Date on Master's Thesis/Doctoral Dissertation


Document Type

Master's Thesis

Degree Name



Pan-African Studies

Degree Program

Pan-African Studies, MA

Committee Chair

Rajack-Talley, Theresa

Committee Co-Chair (if applicable)

Best, Latrica

Committee Member

Best, Latrica

Committee Member

Story, Kaila

Author's Keywords

African American grandmothers; black feminist perspective; black matriarch; black family; strong black woman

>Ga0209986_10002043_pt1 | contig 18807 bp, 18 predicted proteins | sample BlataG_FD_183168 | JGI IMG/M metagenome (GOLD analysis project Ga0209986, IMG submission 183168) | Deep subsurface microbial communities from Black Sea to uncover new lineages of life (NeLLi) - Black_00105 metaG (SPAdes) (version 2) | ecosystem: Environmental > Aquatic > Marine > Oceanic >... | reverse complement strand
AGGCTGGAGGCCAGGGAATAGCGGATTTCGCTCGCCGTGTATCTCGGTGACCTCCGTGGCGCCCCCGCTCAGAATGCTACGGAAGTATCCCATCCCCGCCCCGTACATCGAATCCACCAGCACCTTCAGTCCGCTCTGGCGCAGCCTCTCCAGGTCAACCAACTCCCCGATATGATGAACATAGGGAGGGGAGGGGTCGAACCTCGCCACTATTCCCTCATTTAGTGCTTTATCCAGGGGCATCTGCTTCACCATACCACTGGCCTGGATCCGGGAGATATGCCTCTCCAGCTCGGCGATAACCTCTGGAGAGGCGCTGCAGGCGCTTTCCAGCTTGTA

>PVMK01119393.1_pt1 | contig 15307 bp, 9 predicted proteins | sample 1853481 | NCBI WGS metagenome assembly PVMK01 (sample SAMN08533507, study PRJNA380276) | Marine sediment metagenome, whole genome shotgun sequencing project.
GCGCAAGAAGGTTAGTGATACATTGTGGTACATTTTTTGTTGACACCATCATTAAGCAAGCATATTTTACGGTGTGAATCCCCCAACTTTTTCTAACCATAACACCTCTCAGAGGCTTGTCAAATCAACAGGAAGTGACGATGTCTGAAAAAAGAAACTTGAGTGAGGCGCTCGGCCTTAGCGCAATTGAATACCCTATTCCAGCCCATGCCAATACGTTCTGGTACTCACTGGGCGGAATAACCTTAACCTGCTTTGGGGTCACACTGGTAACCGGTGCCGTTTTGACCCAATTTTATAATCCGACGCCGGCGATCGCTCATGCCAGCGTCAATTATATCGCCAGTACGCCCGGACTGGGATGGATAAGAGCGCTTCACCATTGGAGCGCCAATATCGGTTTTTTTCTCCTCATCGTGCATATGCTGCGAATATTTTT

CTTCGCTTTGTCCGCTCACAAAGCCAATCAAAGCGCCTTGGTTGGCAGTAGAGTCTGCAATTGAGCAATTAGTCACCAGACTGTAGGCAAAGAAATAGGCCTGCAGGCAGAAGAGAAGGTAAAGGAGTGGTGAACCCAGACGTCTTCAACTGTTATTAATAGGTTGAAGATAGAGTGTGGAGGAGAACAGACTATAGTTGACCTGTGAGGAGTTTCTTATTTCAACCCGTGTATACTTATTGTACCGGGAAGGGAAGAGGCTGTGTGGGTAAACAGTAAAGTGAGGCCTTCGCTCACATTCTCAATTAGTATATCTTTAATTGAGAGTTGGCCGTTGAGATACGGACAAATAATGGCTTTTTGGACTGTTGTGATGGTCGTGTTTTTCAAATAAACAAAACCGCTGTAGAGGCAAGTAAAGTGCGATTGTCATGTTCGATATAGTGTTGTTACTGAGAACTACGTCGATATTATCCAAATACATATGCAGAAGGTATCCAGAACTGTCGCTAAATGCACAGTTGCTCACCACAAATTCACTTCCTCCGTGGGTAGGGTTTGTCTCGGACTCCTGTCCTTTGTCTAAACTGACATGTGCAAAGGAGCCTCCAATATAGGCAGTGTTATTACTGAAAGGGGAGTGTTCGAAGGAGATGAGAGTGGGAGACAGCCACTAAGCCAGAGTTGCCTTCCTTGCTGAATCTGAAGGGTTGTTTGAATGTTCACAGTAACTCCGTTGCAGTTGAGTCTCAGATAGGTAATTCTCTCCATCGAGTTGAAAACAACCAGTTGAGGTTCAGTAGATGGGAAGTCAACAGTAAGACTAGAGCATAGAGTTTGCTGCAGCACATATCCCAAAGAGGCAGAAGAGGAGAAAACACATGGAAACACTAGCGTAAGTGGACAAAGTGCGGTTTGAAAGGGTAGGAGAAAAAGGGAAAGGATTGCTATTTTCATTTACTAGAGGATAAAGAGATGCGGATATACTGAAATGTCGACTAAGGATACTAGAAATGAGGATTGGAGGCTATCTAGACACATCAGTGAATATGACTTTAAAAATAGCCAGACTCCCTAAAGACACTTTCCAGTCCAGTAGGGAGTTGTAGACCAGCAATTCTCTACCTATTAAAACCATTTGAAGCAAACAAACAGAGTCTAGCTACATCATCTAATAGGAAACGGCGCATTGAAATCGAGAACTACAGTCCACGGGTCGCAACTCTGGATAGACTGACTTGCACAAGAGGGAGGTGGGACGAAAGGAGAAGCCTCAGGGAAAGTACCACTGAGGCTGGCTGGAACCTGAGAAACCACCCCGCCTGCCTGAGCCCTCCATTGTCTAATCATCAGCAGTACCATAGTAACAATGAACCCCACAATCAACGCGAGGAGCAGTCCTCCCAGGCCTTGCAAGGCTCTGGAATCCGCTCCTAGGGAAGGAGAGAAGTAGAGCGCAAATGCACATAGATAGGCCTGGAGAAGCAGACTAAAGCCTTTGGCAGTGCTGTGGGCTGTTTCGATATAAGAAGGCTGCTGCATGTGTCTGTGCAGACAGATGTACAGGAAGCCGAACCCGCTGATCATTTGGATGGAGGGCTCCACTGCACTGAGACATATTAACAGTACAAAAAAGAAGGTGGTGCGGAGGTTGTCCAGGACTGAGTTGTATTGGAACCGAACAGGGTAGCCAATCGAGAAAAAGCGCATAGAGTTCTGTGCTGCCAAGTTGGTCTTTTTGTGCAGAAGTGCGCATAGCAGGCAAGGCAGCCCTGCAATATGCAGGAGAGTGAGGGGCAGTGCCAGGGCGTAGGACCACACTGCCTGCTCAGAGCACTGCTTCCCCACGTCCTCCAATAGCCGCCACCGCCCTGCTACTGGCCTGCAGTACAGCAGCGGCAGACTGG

This study examined historical and contemporary roles of African American grandmothers within the familial system, and their socio-psychological experiences. The primary method of data collection was semi-structured, conversational style interviews with an oral history aspect. There were six grandmothers interviewed, two from the midwest region of the United States, and four from the southern region. The findings reveal stories that corroborate with the literature on the role of women in African American families and that of the Black matriarch, considering their strength are not inherent but necessary. They are not born matriarchs or strong black women, they become that person within the black family structure and circumstances. Key findings suggest that the roles and responsibilities of the grandmothers were similar to that of their own mother and grandmothers, as well as some of the historical roles that black women played in white and black families.